Future Sound students and musicians lined up together smiling

Our impact

Evaluating outcomes

We evaluate the impact of our programmes carefully, tracking the positive outcomes for the artists and young people taking part. We measure what is changing and build on what we learn, so that we can develop and grow our programmes. 


Our 10 year anniversary year in 2022 was packed with so many highlights, including: our Future Sound London programme taking students into a professional recording studio; launching our schools programme in Manchester for the first time; a collaboration with Spitfire Audio to create a brand new LABS product; a takeover at We Out Here festival; and the incredible 10 year anniversary gig at Church of Sound, a celebration of and tribute to Abram’s life and music. 

In our annual report you can read more about what we did to support minoritised young people and musicians to realise their creative potential, through our music education and artist career development programmes.


Through Future Sound we support young people to find their creativity, as well as build confidence, resilience and the life skills needed for a successful future. They come away with broader horizons, new abilities and knowledge, and an experience which we aim to inspire a lifelong engagement with music and the arts.

Our Future Sound project was awarded the David Bedford Music Education Award by the trustees of the PRS Foundation in 2018. 

Meet Kaleel 

Kaleel was 15 when he was invited to attend our first ever Future Sound programme. He had spent some time in care and had come to the school as part of a managed move, due to behavioural needs. While he could play an instrument, he wasn’t keen on continuing with music, and his foster parents were worried about him and concerned for his future.

The Future Sound programme Kaleel attended was headed up by KOKOROKO, and the band members worked closely with him to re-engage him in music. He took part in the end-of-project gig at Church of Sound, which his foster mother attended. She was delighted to see him enjoying it and so engaged in the project. His teacher felt that the project gave him the confidence to realise that music was a career that he could do. 

Two years later, Kaleel bumped into one the organisers of the Church of Sound gig, Spencer Martin, and told him how much he had enjoyed the project and the gig and how much it had inspired him to go onto study music and the impact it had had on him. He had applied for  and been successful in gaining a place on a competitive BTEC in a Music Production course, at the start of his pathway to pursuing a career in music. 

Not all young people may be aiming for a career in the music industry like Kaleel. But getting access to music and the arts also helps build lots of key ‘soft’ and life skills that will serve any young person well in any career or social setting.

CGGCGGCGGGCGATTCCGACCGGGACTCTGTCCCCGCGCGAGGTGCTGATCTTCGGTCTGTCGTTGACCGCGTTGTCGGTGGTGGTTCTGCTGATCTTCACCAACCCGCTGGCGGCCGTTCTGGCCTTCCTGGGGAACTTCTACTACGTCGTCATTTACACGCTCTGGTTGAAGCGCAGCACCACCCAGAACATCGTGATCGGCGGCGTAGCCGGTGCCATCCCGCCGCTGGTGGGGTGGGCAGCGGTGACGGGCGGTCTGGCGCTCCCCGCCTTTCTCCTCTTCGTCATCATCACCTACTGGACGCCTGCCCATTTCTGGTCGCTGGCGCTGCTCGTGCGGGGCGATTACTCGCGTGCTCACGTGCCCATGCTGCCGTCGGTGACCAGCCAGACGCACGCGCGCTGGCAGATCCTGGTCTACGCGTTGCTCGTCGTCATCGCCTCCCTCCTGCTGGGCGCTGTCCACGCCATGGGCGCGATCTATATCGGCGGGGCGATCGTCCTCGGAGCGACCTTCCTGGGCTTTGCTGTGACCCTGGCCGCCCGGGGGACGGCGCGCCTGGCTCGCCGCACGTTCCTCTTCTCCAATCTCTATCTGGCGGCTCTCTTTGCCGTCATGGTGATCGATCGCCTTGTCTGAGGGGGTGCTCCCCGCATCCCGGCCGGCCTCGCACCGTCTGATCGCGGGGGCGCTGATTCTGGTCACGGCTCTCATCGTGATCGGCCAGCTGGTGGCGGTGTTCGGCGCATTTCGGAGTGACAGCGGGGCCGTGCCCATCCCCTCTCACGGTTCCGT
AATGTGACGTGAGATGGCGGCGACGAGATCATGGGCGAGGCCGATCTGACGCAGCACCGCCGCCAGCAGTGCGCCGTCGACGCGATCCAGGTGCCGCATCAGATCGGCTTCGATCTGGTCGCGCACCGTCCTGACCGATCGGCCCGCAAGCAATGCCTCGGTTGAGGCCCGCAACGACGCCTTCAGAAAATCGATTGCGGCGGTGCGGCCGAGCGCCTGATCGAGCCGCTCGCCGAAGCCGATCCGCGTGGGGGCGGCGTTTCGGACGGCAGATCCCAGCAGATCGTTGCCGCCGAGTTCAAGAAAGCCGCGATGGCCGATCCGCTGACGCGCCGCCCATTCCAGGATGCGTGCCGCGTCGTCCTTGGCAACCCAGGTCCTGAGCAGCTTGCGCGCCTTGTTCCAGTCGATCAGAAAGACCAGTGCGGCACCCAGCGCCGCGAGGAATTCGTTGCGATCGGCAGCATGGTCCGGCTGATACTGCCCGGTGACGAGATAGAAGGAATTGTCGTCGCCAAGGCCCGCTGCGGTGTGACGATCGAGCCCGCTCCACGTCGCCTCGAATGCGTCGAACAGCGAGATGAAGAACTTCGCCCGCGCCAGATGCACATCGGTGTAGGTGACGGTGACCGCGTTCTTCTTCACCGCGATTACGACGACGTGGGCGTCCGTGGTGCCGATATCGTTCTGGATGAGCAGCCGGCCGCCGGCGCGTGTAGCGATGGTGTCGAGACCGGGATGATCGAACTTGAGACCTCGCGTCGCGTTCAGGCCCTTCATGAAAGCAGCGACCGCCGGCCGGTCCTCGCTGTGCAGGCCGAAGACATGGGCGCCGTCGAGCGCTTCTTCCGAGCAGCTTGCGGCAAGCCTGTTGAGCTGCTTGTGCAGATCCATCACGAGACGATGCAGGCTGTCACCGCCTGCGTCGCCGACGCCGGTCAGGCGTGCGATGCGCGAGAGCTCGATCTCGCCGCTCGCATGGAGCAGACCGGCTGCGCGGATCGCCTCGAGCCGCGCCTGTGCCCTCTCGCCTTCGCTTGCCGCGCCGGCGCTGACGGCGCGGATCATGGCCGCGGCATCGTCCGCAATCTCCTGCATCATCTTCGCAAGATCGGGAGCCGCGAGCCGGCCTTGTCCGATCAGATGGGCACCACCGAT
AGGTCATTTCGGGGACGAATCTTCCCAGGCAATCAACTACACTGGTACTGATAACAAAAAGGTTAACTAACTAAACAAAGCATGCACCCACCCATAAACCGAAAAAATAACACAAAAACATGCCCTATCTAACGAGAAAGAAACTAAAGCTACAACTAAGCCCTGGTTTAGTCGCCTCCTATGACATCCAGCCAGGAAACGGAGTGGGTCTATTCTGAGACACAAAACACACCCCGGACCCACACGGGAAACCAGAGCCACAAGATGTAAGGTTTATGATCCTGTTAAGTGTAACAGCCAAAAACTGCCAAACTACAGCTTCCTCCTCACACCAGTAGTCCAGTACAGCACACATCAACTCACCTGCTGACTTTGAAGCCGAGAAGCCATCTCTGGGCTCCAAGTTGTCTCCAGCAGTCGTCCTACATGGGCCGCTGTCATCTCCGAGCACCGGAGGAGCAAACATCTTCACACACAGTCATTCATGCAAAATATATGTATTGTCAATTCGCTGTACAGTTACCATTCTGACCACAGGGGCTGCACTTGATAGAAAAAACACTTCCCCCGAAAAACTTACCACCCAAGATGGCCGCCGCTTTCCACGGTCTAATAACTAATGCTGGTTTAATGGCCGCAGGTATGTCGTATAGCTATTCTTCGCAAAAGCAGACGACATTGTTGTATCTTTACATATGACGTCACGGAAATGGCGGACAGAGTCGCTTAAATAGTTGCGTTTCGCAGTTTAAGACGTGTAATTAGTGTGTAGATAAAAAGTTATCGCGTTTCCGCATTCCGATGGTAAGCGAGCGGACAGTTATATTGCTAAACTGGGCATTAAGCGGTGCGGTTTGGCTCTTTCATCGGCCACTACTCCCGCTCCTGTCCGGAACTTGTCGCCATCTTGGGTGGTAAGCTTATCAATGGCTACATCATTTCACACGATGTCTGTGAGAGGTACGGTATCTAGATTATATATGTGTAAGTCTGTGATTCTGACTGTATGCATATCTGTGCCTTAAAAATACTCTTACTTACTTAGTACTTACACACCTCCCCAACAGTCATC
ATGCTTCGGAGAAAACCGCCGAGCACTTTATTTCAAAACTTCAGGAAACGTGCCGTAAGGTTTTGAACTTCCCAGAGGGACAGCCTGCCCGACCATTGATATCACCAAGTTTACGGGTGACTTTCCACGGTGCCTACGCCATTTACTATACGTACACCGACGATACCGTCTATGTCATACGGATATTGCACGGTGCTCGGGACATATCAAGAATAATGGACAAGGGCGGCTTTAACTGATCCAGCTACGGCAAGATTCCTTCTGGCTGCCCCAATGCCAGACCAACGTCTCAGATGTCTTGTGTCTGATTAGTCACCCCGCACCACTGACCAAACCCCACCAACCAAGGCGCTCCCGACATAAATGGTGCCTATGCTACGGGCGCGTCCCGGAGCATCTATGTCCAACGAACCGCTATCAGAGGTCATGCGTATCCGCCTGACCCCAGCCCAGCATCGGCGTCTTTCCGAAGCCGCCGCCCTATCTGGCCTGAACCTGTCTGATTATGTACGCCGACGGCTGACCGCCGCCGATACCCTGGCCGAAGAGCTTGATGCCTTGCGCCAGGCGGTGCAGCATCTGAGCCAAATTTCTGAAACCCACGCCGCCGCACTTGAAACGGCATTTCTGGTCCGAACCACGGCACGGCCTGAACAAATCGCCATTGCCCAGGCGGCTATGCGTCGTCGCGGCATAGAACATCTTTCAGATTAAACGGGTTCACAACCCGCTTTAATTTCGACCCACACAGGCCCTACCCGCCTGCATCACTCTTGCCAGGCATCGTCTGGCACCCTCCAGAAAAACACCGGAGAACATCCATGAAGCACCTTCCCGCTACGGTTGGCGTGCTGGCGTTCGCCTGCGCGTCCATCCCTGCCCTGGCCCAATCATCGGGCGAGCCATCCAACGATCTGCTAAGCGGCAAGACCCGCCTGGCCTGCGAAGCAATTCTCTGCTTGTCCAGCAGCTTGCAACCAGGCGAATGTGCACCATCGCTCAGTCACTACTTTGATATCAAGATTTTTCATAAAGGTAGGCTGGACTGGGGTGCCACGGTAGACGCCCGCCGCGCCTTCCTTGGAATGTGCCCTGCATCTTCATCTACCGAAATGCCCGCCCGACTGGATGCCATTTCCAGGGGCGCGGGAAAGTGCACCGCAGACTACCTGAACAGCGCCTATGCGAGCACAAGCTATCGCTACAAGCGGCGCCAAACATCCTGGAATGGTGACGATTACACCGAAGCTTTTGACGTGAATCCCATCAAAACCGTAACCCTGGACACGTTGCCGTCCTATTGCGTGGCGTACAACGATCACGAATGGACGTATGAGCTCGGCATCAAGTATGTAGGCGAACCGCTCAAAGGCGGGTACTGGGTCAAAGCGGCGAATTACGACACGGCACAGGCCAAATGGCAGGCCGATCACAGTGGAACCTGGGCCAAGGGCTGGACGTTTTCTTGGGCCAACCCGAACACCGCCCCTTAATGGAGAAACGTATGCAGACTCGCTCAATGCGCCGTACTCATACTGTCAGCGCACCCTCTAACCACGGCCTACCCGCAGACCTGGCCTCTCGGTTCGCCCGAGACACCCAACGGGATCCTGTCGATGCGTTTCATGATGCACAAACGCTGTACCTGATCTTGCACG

Musical impact

Future Sound results in improved aural skills and composition skills; plus better understanding of the music industry. 

Personal impact

Future Sound helps cement how important music and creativity are as lifelong abilities and healthy coping mechanisms. If a young person can channel life’s struggles into lyric writing (for example) they are building resilience and learning a healthy coping mechanism for current and future challenges. The programme also increases teamwork and communication skills; plus builds self-confidence and wellbeing, resulting in a more positive outlook on life. 

Social impact

Future Sound helps improve and build more positive peer networks and relationships. Plus it helps young people become more employable, both in the creative sector but also because they are learning soft skills that are integral to any job or social setting. 

“I think the thing I enjoyed the most was playing with professional musicians. I feel like that really broadened my horizons… I can develop myself overall and I’m not limited.” – Future Sound participant

You can read our Future Sound 2022 evaluation report here:

career development programme

We support up-and-coming musicians to understand their vision and develop their strategy to build their own sustainable careers.  After personalised coaching, they come away with enhanced skills, confidence and resilience; plus industry networks. 

Career impact

Artists that we’ve supported have won or been nominated for awards including: the Mercury Prize, Ivor Novello Award, Cameron Mackintosh Resident Composer Award, Guardian Album of the Year, Jazz FM Awards, WorldWide FM Awards. 

Plus they have signed to labels including Sony Music, Decca, Scenic Route and Brownswood. 


“Abram Wilson worked closely with Women in Jazz to develop a new strand of their business: connecting artists and audiences through digital content. We worked closely together to develop a strategic plan which involved designing and building the concept, developing the pitch right through to the execution of filming the content. We couldn’t have got there without you.”

– Lou Paley, Women In Jazz

Personal impact

“The session was so uplifting. One of those ones that sticks to you for life. I really value people putting their personal experience at the forefront and sharing vulnerabilities. Thank you so much for offering such great development opportunities!”

– Sans Soucis, singer, songwriter and producer

“Thanks so much for your help, support and advice. You really helped me focus on the important goals to target and gave me a real boost to go ahead and do that confidently.” 

– Emma Johnson, saxophonist and composer

You can read our most recent Career Development Programme evaluation report for the 2020-22 cohort here:

You can see our past evaluation reports for Future Sound and the Career Development Programme here.